July 23, 2014
Ithaca, NY 70°F | Clear

Opinion

Guest commentary: Group-based class model can boost instruction methods

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Michael Rodgers

The work we have presented in our paper, “Implementing Comprehensive Reform of Introductory Physics at a Primarily Undergraduate Institution: A Longitudinal Case Study,” is a result of a six-year study of the Ithaca College Performance-Based Physics classroom, located in the Center for Natural Sciences, and the changes that we implemented in these nontraditional science classrooms.

In traditional courses, students sit in a lecture hall for 50 minute lectures three days a week. Once per week, there are three-hour lab sessions. Integrated lectures, labs and recitations are more difficult with a large lecture hall. The traditional teaching environment is fractured and, in many cases, out of sequence. Experiments may be based on material different from what the lectures explain. This traditional structure can make it difficult for students.

Our research tried a different approach, and our rooms take advantage of this new method. In 2006, the physics department moved all of our 100-level courses out of lecture halls and into our newly constructed 99-seat Student-Centered Active Learning Environment for Undergraduate Programs–style classroom, or SCALE-UP, in CNS, rooms 206 and 208.

SCALE-UP is a model of teaching developed at North Carolina State University, and in this model of classroom instruction, we integrate experiments, problem solving, lectures, discussions and other work into three two-hour class meetings per week. It takes the labs and integrates them into the lecture time. Students are in three groups of three at round tables. Professors work with groups with the goal of students gaining a solid conceptual understanding of physics.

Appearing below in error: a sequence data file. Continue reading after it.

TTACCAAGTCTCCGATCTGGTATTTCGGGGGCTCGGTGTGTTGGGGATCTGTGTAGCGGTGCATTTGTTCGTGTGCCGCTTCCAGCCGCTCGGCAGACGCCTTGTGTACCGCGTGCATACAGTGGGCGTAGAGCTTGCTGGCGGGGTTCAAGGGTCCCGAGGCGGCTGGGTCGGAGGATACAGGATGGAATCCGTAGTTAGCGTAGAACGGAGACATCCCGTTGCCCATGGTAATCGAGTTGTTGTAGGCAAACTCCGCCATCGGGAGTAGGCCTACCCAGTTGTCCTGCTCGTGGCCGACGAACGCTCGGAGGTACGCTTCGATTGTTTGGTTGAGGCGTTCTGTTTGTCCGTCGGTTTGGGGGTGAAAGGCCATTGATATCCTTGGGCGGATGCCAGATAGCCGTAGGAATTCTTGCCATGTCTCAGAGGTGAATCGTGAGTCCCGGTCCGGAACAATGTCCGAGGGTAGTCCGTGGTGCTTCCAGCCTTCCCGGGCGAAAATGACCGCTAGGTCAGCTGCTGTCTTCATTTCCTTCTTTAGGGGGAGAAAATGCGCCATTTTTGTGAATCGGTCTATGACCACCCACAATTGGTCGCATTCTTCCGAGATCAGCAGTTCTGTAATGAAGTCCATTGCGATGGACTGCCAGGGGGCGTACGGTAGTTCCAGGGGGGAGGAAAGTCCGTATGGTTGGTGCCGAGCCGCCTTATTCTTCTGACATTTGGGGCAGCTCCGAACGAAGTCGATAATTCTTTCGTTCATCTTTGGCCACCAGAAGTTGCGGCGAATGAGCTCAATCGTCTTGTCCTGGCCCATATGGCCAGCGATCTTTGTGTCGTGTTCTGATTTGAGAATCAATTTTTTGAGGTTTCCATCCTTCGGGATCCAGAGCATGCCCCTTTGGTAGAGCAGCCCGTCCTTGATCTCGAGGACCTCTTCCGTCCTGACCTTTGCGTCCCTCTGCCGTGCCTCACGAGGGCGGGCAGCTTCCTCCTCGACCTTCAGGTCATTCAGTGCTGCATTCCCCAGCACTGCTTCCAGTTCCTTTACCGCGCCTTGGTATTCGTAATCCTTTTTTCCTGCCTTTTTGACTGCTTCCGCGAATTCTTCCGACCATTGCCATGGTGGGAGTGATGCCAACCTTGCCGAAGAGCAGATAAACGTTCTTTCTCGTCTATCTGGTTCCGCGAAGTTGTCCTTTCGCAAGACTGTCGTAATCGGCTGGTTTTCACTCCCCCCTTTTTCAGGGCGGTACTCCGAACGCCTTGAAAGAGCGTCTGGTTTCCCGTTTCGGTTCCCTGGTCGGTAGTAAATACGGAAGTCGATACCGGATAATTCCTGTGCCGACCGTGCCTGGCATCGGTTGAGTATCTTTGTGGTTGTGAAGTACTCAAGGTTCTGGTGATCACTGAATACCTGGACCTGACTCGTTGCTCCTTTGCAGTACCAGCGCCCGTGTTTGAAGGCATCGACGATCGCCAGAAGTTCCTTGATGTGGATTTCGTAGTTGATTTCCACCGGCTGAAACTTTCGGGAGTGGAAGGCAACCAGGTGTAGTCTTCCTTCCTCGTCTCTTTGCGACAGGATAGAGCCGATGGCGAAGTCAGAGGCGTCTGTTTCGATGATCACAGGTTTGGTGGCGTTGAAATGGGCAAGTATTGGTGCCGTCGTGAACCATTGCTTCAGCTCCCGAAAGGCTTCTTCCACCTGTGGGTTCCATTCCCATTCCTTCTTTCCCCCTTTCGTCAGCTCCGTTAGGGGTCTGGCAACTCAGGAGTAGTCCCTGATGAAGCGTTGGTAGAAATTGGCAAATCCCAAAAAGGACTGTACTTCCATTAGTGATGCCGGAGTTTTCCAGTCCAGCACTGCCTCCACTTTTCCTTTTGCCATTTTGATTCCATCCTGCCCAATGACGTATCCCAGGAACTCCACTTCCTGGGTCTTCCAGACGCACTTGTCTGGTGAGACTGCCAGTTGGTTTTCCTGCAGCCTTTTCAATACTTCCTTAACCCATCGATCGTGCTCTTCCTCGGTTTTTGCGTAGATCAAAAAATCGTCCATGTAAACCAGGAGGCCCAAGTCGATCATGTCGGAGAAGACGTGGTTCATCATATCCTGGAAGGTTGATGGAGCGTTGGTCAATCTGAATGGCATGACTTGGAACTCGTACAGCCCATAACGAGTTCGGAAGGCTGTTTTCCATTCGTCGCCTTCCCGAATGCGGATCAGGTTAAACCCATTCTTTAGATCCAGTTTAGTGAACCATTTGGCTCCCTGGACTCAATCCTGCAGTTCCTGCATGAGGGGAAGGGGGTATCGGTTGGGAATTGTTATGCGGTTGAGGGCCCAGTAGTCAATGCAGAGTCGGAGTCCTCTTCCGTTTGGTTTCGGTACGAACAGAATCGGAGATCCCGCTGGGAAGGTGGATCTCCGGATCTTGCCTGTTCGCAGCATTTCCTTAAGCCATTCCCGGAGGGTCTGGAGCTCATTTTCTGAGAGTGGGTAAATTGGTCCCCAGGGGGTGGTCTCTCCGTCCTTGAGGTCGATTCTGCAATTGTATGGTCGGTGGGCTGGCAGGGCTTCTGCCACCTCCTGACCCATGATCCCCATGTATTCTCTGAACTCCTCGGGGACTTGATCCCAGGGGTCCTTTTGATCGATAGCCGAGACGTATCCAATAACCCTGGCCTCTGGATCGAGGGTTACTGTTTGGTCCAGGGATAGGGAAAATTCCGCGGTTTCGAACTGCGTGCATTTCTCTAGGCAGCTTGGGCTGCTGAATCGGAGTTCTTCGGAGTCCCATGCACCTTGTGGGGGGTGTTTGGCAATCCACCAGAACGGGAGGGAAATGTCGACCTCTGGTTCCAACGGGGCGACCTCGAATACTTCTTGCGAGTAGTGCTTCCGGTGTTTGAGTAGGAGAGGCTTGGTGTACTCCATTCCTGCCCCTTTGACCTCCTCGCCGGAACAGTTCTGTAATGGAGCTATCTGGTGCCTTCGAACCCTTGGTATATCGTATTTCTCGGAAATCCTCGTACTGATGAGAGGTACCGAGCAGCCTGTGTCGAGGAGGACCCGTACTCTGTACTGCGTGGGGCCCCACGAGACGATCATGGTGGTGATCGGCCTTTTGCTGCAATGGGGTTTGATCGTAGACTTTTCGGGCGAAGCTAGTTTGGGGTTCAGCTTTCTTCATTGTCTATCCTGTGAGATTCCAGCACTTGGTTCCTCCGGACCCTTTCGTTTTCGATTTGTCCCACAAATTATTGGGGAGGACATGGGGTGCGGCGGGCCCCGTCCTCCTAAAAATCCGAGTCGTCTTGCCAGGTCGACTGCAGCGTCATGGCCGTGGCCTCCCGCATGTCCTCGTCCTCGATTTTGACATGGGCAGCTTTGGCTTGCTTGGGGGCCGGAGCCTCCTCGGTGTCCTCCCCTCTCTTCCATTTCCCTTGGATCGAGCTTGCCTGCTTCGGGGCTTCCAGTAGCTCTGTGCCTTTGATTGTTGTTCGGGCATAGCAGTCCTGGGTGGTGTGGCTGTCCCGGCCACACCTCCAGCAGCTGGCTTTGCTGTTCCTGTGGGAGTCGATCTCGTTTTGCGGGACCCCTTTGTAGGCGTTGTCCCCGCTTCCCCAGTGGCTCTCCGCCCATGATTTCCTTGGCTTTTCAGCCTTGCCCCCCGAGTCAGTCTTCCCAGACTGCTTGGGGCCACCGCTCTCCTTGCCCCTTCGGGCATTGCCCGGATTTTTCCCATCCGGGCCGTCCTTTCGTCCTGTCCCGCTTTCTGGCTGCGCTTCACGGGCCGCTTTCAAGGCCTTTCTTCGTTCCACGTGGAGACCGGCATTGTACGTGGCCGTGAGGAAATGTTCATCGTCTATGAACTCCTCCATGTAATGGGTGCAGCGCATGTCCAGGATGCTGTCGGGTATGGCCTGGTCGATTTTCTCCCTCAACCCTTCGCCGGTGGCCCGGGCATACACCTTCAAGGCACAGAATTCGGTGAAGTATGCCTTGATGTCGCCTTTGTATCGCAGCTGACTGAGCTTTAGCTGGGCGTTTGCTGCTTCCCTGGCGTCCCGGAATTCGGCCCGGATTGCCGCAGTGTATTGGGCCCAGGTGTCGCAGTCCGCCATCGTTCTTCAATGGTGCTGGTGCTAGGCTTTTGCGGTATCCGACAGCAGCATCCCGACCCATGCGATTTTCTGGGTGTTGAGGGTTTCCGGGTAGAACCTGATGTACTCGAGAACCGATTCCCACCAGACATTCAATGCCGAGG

We measured the learning gains of our students using a nationally recognized physics concept survey in the class. Prior research in teaching and learning suggested much deeper student understanding of problem solving and conceptual understanding in a SCALE-UP­–style classroom compared to the traditional large lecture hall with separate labs.

Our initial results were disappointing. We learned that a complete overhaul of our instructional methods was necessary. For the next seven years, we adjusted instruction, eventually settling on a process that mixes think-pair-share conceptual questions, or “clicker questions,” with problem-solving techniques that revolve around daily use of the Lecture Tutorials in Introductory Physics. Our students’ learning gains are now consistently and considerably at or above the national average, suggesting a correlation between learning gains and our classroom structure.

Education research provides a variety of instructional options that professors can adapt to the classroom to help students better understand conceptual material. These methods often appear easier to implement than they are in practice. New instructional methods are often squeezed in with an existing instructional plan, which can actually lead to decreases in student understanding of the material.

This work will help professors and administrators who are considering similar changes. However, the results may not initially be evident, so patience is necessary in assessing different learning methods.